Emblématique du bas Moyen Age, le style gothique reste souvent cantonné dans les limites traditionnelles que l’on accorde à cette période historique. Lorsque l’art gothique, et plus spécifiquement ses expressions architecturales, déborde sur l’époque moderne, il est largement ignoré de la littérature ou, au mieux, taxé de survivance archaïque. A travers l’espace du comté de Hainaut et du diocèse de Liège, nous verrons comment l’architecture tardo-gothique (XVIe-XVIIIe siècle) a été traitée par la littérature. Nous essaierons également d’évaluer l’ampleur du phénomène au sein de ces deux espaces et de formuler les questions que celui-ci pose à la recherche en histoire de l’architecture. [less ▲]

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See detailL'architecture l'exposition internationale de Liège en 1939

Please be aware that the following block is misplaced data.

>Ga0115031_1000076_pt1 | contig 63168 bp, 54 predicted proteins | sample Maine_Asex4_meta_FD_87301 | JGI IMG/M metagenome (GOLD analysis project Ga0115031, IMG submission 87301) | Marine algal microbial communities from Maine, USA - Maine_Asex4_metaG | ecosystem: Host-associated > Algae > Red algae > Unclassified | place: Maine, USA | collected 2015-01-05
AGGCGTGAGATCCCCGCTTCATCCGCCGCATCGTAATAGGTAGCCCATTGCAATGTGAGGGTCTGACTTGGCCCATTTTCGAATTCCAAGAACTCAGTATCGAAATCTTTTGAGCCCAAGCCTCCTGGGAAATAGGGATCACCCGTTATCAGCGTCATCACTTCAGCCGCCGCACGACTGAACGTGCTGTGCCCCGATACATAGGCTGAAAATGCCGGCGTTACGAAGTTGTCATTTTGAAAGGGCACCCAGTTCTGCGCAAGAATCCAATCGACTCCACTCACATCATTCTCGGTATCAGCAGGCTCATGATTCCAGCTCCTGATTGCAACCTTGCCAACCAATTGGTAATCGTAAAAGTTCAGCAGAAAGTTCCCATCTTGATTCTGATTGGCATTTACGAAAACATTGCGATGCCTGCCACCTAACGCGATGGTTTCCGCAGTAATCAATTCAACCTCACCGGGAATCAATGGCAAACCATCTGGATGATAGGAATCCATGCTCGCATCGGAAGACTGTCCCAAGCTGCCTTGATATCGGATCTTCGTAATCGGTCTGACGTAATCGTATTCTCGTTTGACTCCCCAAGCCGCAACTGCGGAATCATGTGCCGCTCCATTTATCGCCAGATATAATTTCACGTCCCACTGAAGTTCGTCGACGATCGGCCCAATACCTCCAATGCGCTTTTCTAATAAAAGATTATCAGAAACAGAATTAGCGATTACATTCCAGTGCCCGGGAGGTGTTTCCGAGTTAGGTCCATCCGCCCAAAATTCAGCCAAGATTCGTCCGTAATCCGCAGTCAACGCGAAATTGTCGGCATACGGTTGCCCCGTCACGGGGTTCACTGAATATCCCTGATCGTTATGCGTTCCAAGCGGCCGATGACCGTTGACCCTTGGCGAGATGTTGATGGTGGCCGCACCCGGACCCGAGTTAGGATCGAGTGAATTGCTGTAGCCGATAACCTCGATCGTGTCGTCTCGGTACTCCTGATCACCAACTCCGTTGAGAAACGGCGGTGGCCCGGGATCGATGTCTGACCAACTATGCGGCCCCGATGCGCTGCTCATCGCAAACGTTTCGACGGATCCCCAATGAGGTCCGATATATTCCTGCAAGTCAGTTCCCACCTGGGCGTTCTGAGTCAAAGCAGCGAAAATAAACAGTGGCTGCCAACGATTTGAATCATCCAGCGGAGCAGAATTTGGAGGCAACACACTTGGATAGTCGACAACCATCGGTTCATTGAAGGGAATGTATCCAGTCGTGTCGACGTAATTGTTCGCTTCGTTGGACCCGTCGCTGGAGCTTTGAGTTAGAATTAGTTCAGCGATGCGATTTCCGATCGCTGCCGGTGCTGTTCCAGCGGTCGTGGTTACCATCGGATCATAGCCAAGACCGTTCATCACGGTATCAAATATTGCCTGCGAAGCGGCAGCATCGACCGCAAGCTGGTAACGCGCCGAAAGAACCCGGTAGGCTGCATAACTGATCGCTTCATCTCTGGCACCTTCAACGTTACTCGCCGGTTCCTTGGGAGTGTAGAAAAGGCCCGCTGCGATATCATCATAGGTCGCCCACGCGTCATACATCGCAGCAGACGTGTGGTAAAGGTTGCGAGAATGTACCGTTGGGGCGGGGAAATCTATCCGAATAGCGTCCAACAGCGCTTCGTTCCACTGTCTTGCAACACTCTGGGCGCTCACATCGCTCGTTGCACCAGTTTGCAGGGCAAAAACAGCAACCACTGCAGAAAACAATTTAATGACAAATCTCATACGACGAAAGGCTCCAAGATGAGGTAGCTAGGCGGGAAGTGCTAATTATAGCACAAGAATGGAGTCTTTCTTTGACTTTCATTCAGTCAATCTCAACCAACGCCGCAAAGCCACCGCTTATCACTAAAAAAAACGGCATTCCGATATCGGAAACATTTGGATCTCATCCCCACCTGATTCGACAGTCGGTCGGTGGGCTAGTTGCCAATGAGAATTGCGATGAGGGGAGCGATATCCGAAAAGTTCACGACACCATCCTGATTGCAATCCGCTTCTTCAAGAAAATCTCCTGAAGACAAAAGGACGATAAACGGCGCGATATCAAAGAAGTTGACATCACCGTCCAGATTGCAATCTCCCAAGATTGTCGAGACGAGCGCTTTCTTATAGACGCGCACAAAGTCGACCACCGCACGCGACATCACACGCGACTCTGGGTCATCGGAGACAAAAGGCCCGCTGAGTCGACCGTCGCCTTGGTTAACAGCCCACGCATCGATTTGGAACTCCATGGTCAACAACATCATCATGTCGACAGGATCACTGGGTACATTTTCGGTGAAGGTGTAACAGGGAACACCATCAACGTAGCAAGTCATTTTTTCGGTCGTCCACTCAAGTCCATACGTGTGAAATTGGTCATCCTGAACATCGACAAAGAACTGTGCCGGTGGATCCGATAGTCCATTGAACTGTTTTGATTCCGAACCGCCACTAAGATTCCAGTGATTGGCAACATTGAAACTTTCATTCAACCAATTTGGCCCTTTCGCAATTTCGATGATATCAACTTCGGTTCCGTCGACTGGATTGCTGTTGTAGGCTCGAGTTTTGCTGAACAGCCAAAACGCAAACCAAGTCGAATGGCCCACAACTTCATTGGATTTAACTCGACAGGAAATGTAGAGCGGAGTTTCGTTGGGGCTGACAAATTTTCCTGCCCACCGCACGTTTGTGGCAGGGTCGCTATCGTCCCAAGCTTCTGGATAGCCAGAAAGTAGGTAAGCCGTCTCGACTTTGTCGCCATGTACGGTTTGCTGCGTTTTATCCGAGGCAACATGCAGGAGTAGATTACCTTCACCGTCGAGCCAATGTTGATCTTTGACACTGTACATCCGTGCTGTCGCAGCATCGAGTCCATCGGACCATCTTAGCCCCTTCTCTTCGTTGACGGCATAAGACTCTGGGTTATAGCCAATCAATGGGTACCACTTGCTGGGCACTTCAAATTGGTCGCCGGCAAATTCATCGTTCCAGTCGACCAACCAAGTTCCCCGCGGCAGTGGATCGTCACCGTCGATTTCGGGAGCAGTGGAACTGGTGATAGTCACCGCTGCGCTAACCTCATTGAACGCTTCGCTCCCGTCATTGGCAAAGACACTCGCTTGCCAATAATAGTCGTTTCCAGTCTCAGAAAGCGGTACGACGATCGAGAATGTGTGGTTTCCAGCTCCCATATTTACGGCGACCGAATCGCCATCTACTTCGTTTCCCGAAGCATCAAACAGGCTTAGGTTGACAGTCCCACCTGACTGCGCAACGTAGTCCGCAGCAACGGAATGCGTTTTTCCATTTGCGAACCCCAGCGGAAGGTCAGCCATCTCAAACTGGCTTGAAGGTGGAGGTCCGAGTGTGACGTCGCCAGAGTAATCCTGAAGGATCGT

Charlier, Sébastien ULg

in Duchesne, Jean-Patrick; Micha, Edith (Eds.) L'art dégénéré dans les collections de l'ULg, Chagall, Ensor, Laurencin, Matisse, Vlaminck (2014)

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See detailL’architecture moderne à Liège dans les années 1930
Charlier, Sébastien ULg

in Duchesne, Jean-Patrick (Ed.) L'art dégénéré selon Hitler. La vente de Lucerne, 1939 (2014)

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See detailArchitecture of a Grid-Enabled Lattice-Boltzmann Middleware
Dethier, Gérard ULg; Marchot, Pierre ULg; de Marneffe, Pierre-Arnoul ULg

Poster (2008, May)

Lattice-Boltzmann (LB) simulation methods constitute a family of computational fluid dynamics methods that can deal with complex multiphysics models and are easily parallelizable. They are based on ... [more ▼]